The folk music scene of the British Isles showed great resilience during the pandemic period and is now going through a new blossoming phase. Among the newly formed bands on the circuit there is a West Country-based trio of young musicians embodying the best that English folk music has to offer.
Tarren is Alex Garden, Sid Goldsmith and Danny Pedler, three artists who, despite their young age, can already boast an astonishing career, but also three friends who really enjoy making music together. Just after the toughest months of the pandemic, they decided to team up to create something unique, and the result of their endeavour is a fresh sound, skilfully combining the rich and varied traditions of their home country with elements from other cultures and different genres like minimalism and cinematic music.
Their debut album Revel, released on 29 August 2022, is a celebration of brotherhood and togetherness, a much-needed message in these troubled times.
Garden is one of the most accomplished fiddlers on the folk scene of the British Isles. Their passion for traditional music has brought them to craft their idiosyncratic style, a recognisable touch influenced by great names such as Aidan O’Rourke and Sam Sweeney. They have become famous for their project Sonder, a collaboration with vibraphone player Harriet Riley, with whom they recorded more than one album of newly self-penned tunes played on these two very different instruments – the good old fiddle, one of the most distinctive voices of the traditional music of these isles, and the much more modern vibraphone, invented in the USA in 1927.
This unusual combination and their talent and versatility enchanted many listeners around the world as their recordings were broadcast live not only in the UK, but also in other countries such as Italy, Albania, Belgium and the United States.
Goldsmith is an acclaimed singer and multi-instrumentalist. He has played guitar, cittern, bass and concertina in a number of projects and collaborations with artists such as Leo James, Tamsin Elliott and Ed Williams. His most famous works are arguably the ones with Jamie Aldridge, and the duo’s sensitive instrumentation, fitting social commentary and refined vocal harmonies have received unanimous praise from both the specialist and the general press.
Pedler is an accordion and hurdy-gurdy virtuoso and prolific composer who has toured England from east to west for his musical studies and career. He is actively involved in many projects, including one to take music and art to the most remote and secluded corners of Somerset. He has also released a highly original album called Field and Dyke with Sheffield guitarist and singer-songwriter Greg Russell, a work centred on the stories and the landscapes of the Lincolnshire fens.
Revel contains both original compositions and traditional pieces. Explaining the title, the band describe their album as “Revelling at times in exuberant playful celebration and at others in a slow relished tenderness”.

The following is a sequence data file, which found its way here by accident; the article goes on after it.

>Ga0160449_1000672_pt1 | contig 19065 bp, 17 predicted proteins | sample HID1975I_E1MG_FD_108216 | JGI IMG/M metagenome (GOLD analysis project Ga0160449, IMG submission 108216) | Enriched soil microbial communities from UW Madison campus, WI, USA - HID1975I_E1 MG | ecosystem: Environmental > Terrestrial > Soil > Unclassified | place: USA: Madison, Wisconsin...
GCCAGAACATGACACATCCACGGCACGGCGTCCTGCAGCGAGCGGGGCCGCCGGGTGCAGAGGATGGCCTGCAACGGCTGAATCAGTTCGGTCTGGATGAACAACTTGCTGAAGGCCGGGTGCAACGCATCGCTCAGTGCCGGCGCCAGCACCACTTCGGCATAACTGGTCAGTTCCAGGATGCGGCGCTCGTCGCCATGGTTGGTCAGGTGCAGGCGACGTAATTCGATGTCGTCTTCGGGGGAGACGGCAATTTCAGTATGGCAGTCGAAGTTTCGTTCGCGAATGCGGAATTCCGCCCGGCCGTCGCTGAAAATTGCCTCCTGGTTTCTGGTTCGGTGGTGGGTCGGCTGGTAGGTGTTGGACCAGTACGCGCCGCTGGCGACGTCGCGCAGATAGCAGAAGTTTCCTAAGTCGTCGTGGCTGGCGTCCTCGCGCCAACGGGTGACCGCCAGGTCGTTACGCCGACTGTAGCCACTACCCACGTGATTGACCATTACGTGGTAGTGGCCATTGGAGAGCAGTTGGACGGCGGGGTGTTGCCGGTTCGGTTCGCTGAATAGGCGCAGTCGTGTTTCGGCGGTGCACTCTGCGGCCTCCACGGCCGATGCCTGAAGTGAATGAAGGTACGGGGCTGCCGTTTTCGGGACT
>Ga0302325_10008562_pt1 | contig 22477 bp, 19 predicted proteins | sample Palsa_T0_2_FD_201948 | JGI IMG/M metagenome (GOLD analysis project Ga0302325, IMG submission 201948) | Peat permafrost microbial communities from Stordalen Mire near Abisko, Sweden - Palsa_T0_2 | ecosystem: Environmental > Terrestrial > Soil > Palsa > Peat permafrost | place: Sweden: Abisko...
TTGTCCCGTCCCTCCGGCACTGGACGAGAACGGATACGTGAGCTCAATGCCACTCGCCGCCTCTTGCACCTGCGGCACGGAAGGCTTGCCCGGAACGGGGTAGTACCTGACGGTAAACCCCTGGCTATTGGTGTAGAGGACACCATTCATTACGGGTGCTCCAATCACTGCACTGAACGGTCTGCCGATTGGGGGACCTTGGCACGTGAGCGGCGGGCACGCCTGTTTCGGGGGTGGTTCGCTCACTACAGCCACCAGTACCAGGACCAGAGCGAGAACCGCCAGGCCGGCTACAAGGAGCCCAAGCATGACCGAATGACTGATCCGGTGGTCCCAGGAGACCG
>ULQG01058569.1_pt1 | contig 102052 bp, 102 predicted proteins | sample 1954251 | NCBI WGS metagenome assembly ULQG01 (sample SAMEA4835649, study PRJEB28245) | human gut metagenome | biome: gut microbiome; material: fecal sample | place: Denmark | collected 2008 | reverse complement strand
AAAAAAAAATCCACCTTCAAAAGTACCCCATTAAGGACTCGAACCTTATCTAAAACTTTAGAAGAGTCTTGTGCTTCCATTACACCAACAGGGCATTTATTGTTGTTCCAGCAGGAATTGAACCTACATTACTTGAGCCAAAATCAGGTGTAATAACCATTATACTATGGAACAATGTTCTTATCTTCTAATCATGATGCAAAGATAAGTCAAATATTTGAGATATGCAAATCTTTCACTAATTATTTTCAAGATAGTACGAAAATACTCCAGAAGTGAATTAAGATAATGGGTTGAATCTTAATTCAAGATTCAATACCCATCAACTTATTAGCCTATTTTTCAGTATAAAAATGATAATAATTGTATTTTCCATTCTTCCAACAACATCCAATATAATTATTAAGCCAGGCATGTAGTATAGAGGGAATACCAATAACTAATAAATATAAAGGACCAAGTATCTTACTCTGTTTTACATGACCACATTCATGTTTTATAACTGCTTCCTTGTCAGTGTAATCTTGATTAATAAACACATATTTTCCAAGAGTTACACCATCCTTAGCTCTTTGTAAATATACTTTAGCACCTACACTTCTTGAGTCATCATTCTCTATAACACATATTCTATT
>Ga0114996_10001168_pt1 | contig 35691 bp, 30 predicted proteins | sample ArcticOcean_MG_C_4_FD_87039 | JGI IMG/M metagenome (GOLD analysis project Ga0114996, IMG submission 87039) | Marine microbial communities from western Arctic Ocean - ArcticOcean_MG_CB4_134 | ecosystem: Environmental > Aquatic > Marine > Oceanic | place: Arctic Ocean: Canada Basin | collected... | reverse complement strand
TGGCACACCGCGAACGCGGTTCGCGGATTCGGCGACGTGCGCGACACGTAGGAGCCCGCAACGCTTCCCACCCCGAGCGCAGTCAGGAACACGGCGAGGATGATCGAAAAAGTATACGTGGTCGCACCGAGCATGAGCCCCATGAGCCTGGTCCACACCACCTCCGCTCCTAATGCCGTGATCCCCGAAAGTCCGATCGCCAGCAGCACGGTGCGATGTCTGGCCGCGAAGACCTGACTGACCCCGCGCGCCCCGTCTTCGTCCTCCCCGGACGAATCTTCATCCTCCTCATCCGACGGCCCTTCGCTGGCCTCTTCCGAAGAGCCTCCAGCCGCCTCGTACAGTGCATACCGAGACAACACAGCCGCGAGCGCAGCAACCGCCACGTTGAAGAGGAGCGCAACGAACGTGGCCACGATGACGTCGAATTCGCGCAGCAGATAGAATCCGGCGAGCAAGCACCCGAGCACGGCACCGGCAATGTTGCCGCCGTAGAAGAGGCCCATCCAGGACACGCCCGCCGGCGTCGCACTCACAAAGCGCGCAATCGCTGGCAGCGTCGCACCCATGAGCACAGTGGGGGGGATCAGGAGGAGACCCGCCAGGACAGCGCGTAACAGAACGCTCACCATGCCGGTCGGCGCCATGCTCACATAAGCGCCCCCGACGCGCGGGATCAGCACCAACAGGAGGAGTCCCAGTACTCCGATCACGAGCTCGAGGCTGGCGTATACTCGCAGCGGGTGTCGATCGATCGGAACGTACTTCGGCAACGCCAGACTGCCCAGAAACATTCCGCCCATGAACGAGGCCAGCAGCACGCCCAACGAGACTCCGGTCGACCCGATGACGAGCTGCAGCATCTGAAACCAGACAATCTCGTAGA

It opens in style with the syncopated and catchy Hardwood, followed by Salt and Sweet, a lively set of jigs. Morris dancing tunes, hornpipes, jigs and reels follow each other, sometimes alternating with tracks including self-penned compositions based on continental European dances such as Bourées (France) and the Stray Polska (Sweden/Norway). The album also includes three songs: an old English love song called Searching for Lambs, arranged in a very personal way; the always relevant Riggs of the Time; and the heartfelt You to Me, written by Pedler to celebrate everything good in our lives and the inevitability of love.
Despite the large number of traditional style pieces, the album has a distinctly modern folk flavour and incorporates many elements of minimalistic music. Take for example the delicate Orange in Bloom, a 19th-century tune that the band play more slowly than is usual, giving it a sparse and tantalisingly tender feel. Or the majestic set of Hornpipes, characterized by an impressionistic and well-calibrated intro which comes back to close the track for a grand finale.
The enjoyment these three artists feel when playing music together is palpable, not only from their debut album, but also from the energy and the atmosphere of their live gigs. In spring 2023 they embarked on a tour that includes 15 different locations across the UK, from Newcastle to London, from Lincoln to Stroud, from South Wales to Cornwall.
The future is here
German composer Gustav Mahler once said that “tradition is not the worship of ashes, but the preservation of fire”. In other words, to keep an art form alive, it has to evolve. Tarren are on the same page. Their music shows respect for folk music’s origins but at the same time takes it forward, showing it can still be at the heart of our society, both for the sense of delight it provides to the careful listener with its instrumental passages and for the themes it explores with its lyrics.
Folk musicians are important: they hand down a shared cultural core that, far from being associated with nationalism, unites people and nations. These three artists can be seen as key contributors to the future of folk music in these isles, the natural heirs of milestone bands such as Leveret and the Old Blind Dogs. They are taking folk music’s genres on an innovative journey that can only enrich the traditional music scene and everyone who comes across their works.